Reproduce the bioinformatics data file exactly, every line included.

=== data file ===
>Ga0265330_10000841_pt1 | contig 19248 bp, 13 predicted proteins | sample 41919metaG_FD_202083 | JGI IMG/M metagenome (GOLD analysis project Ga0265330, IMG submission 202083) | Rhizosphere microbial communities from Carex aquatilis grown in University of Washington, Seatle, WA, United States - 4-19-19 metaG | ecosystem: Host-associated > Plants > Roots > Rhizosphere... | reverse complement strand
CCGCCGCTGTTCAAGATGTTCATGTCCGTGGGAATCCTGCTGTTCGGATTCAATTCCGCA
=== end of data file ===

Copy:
>Ga0265330_10000841_pt1 | contig 19248 bp, 13 predicted proteins | sample 41919metaG_FD_202083 | JGI IMG/M metagenome (GOLD analysis project Ga0265330, IMG submission 202083) | Rhizosphere microbial communities from Carex aquatilis grown in University of Washington, Seatle, WA, United States - 4-19-19 metaG | ecosystem: Host-associated > Plants > Roots > Rhizosphere... | reverse complement strand
CCGCCGCTGTTCAAGATGTTCATGTCCGTGGGAATCCTGCTGTTCGGATTCAATTCCGCA